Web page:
By Kevin M. Guite, AMSAA contributing writerJuly 9, 2013
ABERDEEN PROVING GROUND, Md. -- The Army Materiel Systems Analysis Activity (AMSAA) initiated the Center for Army Acquisition Lessons Learned (CAALL) in response to a 2010 Army Acquisition Review recommendation that the Army should develop a single database that captures "appropriate programs, issues, trends, solutions and successes in acquisition programs."
The AAE (Army Acquisition Executive), the honorable Heidi Shyu, signed a memo on January 8, 2012 directing AMSAA to "create a web-enabled database for Acquisition Lessons Learned and provide analytical capability to conduct the analysis."
After more than a year of tweaking and refining, the capability is delivering relevant trend analysis and lessons learned to Army counterparts.
The memo tasked program, project, and product managers of all ACAT programs to conduct an After Action Review (AAR) after all milestone events and program terminations, and submit these lessons through the website in order to share this knowledge with the Army acquisition community.
"We have to put data in and have the Program Managers use it, or it is just a repository. It comes down to how easy it is to search, digest the information, and identify trends" said Shyu.
Gabe Camarillo, Principal Deputy to AAE continued "The most useful aspect is to filter lessons, depending on milestone or phase, to easily find the information needed."
User access to valuable acquisition lessons learned and best practices is obtained through the Acquisition Lessons Learned Portal (ALLP), which is a web-based application managed by AMSAA's Acquisition Lessons Learned Team. Within the portal's database is a collection of practical lessons submitted by Army acquisition professionals in response to real-world acquisition challenges. These lessons tackle a variety of Army acquisition program challenges that most likely could not be addressed in official Army acquisition training courses.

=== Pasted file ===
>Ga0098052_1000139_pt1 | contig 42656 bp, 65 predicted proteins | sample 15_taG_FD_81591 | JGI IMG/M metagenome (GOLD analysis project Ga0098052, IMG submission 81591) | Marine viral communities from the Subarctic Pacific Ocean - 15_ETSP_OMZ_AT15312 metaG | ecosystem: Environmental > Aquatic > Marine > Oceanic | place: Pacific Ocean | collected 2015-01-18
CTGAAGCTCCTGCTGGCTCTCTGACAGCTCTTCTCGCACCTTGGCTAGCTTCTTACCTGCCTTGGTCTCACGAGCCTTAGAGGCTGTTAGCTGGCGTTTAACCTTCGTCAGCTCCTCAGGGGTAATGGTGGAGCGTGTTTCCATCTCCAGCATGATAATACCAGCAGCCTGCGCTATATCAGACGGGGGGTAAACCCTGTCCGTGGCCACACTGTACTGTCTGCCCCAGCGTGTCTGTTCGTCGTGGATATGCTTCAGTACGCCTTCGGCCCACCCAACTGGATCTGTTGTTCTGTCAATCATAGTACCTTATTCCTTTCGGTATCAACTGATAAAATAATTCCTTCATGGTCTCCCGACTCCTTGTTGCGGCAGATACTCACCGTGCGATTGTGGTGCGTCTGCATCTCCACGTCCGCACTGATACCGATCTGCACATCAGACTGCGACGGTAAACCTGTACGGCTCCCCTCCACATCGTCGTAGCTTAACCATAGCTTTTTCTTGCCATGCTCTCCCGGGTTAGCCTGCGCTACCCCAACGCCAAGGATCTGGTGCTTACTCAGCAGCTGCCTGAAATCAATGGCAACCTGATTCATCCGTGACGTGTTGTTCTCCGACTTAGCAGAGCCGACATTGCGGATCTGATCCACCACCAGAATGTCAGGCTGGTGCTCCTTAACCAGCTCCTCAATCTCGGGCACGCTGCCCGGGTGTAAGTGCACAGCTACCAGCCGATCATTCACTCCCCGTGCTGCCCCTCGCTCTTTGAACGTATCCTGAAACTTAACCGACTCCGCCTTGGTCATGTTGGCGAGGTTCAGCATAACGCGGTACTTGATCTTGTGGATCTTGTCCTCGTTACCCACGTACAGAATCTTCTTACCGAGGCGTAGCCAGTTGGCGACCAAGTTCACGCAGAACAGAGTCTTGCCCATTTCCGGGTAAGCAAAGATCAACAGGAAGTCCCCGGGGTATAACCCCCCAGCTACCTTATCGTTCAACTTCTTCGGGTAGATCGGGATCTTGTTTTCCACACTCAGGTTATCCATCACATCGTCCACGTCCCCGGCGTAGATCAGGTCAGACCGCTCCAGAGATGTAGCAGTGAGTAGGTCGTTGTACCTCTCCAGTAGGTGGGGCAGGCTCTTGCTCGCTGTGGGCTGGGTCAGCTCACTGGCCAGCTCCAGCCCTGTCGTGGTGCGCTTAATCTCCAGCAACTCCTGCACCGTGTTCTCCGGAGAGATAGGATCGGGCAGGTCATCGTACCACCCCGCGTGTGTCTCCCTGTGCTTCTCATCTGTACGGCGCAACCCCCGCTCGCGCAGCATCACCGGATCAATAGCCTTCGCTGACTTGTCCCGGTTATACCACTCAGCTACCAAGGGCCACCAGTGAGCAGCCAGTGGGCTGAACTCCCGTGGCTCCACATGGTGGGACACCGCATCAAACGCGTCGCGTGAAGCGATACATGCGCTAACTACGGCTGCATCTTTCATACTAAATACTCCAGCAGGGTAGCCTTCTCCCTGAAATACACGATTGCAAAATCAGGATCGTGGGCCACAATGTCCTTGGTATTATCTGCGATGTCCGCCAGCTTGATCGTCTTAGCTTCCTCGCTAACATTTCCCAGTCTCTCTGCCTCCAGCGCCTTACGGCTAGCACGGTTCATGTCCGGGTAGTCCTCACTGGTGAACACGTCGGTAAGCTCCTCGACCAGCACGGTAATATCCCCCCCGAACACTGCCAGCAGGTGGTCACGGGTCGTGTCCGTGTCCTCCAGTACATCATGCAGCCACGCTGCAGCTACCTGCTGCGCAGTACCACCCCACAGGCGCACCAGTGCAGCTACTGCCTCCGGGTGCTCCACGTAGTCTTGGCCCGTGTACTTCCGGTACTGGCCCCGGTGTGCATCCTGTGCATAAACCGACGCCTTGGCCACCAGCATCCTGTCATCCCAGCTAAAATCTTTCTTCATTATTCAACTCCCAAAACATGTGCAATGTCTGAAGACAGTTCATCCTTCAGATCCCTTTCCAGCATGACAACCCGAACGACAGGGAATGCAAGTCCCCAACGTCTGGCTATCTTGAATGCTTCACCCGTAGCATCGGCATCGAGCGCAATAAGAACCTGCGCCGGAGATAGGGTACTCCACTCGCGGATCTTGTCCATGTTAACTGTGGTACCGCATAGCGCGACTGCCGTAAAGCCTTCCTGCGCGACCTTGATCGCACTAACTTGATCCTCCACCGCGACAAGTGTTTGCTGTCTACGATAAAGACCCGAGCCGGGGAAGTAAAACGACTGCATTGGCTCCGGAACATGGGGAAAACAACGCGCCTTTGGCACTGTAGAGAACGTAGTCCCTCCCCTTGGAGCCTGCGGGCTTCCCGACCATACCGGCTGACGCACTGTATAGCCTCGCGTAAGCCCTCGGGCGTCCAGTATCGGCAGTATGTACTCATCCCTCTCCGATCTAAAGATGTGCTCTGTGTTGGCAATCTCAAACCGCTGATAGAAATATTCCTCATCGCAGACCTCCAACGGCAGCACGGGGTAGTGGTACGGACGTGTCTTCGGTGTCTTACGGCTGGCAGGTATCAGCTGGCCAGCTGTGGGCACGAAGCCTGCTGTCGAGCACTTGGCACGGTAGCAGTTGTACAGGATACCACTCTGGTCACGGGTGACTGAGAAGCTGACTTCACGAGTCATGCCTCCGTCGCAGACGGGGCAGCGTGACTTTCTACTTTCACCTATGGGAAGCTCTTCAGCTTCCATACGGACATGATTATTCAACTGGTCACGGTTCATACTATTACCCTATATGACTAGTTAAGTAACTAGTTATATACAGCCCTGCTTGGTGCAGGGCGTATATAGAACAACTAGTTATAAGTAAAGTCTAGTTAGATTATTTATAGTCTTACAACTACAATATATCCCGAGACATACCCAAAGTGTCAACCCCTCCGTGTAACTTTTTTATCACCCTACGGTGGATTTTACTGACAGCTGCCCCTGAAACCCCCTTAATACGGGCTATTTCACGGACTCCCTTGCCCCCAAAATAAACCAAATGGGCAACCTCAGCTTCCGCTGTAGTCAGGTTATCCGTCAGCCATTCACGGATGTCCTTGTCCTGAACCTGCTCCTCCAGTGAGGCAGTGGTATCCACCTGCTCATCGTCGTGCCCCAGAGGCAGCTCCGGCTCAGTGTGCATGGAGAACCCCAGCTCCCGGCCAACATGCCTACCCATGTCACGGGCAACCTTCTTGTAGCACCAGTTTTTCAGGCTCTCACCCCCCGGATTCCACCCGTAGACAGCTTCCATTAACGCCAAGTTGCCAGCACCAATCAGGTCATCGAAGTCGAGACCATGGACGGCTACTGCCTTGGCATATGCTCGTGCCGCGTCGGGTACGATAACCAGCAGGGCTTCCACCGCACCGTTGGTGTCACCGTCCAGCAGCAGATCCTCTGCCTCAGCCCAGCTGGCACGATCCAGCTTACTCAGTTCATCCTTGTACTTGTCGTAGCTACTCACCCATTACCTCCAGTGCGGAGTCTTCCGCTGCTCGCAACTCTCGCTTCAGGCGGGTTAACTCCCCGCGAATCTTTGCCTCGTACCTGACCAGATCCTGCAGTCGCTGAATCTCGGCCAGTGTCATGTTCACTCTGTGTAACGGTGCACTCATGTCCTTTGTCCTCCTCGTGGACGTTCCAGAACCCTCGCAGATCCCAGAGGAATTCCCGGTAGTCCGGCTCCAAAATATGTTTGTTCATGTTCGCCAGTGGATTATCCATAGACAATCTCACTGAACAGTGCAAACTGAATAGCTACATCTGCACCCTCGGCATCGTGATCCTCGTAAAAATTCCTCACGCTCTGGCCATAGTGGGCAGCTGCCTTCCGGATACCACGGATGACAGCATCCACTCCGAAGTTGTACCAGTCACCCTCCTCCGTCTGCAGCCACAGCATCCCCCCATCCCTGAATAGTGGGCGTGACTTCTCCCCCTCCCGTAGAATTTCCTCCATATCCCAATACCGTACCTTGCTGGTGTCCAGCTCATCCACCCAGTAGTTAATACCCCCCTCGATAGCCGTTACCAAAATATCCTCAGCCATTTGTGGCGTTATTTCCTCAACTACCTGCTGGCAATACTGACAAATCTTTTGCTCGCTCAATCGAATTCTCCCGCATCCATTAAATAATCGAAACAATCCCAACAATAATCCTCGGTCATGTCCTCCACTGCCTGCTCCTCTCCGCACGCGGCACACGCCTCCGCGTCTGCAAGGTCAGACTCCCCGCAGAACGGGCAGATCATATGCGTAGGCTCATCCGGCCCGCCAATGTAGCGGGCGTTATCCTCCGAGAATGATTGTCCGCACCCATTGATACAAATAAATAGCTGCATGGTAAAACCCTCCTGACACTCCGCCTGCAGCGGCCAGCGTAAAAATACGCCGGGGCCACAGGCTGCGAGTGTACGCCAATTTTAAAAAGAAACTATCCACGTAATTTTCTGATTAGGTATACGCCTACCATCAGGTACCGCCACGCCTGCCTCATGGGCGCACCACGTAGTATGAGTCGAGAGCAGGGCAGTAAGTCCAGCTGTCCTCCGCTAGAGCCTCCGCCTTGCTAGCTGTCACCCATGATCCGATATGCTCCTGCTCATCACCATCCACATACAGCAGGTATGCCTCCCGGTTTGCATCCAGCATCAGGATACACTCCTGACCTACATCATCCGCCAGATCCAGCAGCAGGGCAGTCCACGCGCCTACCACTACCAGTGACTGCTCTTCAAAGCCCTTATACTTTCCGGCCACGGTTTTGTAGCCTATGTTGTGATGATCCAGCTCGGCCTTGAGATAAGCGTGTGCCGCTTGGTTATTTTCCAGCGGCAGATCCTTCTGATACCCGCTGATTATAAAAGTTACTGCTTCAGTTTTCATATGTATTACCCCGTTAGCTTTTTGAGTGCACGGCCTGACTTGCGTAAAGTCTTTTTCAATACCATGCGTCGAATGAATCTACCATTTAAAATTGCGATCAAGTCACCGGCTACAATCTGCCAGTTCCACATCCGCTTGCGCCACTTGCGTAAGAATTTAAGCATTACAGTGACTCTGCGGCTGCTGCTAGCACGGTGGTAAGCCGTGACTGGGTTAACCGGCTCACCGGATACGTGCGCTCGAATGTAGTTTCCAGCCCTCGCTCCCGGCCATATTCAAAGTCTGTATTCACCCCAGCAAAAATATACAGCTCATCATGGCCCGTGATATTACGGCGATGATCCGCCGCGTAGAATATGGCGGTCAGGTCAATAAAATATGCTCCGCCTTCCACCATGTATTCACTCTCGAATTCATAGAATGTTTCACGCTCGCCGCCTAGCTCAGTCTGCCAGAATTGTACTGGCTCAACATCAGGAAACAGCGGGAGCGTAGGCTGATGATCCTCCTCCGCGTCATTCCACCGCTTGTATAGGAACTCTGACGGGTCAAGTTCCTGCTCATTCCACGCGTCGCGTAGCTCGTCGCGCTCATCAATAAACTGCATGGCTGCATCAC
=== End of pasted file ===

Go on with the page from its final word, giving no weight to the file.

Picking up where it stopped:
"The Army has become risk averse. There are multiple documents needed to show you've laid the program out right. Failures are no longer accepted. Thirty to forty years ago it was understood that failures are part of the learning process" said Shyu during a live demonstration of the portal, which occurred earlier this year.
She added that the acquisition processes are "forcing Program Managers to be more rigorous, to think through the affordability of requirements."
Program, project, and product managers have been encouraged by the AAE to use the database as a means to learn from what other programs have already experienced. Lessons can be searched according to acquisition milestone, category, and ACAT level. The ultimate goal is to improve program success while supporting Army acquisition planning, programming and decisions.
For those government users wishing to provide or capitalize on the Army's Acquisition Lessons Learned, please visit https://allp.amsaa.army.mil to request an account.